Battery pack modeling & simulation key to PHEV success

COLUMBUS, Ohio (Jun 2, 2010) — 
Researcher BJ Yurkovich

Researcher BJ Yurkovich leveraged a supercomputer to study the character and behavior of individual cells found in lithium-ion automotive battery packs. Battery cells he tested for the simulations are used in this PHEV test vehicle at Ohio State’s Center for Automotive Research.

Battery performance simulations

Yurkovich accessed OSC’s Glenn Cluster and the Center’s Remote MATLAB Services to simulate battery performance in two primary configurations of battery cell strings linked in parallel.

To help develop more effective battery management systems for plug-in hybrid vehicles, an Ohio State University researcher programmed a supercomputer to simulate the characteristics and behavior of individual lithium-ion batteries as they are arranged in an automotive battery pack.

Benjamin “BJ” Yurkovich, a graduate research fellow at the Center for Automotive Research (CAR) at The Ohio State University, recently collaborated with the Ohio Supercomputer Center (OSC) to better understand the characteristics and behavior of large battery packs.

A vehicle’s battery management system (BMS) monitors and protects the battery pack, prolongs its life and keeps it ready to deliver full power when called upon. The BMS equalizes the voltage drawn from each of the cells and interfaces with other on-board systems, such as engine management, climate control, communications and safety.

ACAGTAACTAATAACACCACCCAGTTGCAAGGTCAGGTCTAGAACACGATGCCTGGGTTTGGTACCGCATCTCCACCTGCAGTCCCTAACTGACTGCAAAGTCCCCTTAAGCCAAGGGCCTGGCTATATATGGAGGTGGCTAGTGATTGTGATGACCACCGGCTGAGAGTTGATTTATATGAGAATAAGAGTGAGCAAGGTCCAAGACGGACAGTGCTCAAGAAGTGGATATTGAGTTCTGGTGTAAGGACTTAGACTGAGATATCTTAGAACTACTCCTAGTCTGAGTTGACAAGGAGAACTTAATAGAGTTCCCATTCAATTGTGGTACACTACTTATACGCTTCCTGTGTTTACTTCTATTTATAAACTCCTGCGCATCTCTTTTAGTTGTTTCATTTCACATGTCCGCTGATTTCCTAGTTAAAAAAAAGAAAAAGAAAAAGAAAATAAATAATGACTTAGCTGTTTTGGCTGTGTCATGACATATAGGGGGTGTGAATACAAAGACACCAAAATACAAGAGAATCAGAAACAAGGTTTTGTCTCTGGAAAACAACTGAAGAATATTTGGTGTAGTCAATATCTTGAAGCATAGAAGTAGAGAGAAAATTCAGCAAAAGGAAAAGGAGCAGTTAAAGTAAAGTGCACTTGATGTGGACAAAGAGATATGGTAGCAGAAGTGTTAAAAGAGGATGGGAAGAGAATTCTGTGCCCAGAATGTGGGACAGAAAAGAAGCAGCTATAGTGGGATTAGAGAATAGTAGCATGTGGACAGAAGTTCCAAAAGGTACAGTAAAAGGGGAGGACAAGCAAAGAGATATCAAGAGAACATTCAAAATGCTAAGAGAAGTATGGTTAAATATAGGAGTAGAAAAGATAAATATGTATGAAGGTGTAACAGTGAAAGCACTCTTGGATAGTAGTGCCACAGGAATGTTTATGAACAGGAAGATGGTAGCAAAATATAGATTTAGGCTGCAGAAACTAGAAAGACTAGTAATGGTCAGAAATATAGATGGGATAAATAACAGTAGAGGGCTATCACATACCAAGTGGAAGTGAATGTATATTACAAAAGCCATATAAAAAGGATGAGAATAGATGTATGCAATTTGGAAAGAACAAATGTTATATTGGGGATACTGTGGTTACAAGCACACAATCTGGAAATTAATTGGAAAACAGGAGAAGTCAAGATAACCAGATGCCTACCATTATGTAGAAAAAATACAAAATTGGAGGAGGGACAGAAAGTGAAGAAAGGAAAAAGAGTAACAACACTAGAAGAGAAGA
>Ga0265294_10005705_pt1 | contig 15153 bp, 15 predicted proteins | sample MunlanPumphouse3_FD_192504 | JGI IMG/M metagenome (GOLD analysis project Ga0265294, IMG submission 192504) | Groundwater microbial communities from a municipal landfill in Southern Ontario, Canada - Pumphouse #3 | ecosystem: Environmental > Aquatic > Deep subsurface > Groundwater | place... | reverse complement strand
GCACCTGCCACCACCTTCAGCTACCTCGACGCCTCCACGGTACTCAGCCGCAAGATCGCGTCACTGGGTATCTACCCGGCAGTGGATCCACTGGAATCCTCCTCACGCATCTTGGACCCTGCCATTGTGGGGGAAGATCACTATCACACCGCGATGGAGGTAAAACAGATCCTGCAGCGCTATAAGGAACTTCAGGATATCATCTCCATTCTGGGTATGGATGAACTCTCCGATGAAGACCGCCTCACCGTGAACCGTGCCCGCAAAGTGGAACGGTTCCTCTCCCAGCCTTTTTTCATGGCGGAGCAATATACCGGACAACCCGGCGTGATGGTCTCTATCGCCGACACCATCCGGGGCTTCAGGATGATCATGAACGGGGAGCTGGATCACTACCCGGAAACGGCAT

The power needs for extended all-electric operation of plug-in hybrid electric vehicles (PHEVs) require much more on-board energy than typically provided by the nickel-metal-hydride batteries found in standard gasoline-electric hybrids. According to experts, PHEVs will be commercially viable and mass-produced once engineers refine the lithium-ion battery and management systems needed to support the range and power demanded by consumers.

The current engineering solution is to link several parallel strings of lithium-ion battery cells within a battery module and to link several modules into larger battery packs. However, until now, these configurations had not been empirically tested to determine how the state-of-charge (SoC) deviation – and therefore battery life – is affected by changing temperature and energy load on individual cells.

Yurkovich first identified the model parameters of individual battery cells from various makers by using a 72-node cluster computer that he had helped construct at CAR.

“Each cell in a battery pack is unique,” said Yurkovich, who earned a bachelor’s degree in computer science last year and will add a master’s degree in mechanical engineering from OSU this summer. “They vary in manufacturing variability, cell history and existing conditions, such as temperature, current and state-of-charge. These factors must be considered by a battery management system to achieve optimum voltage equalization.”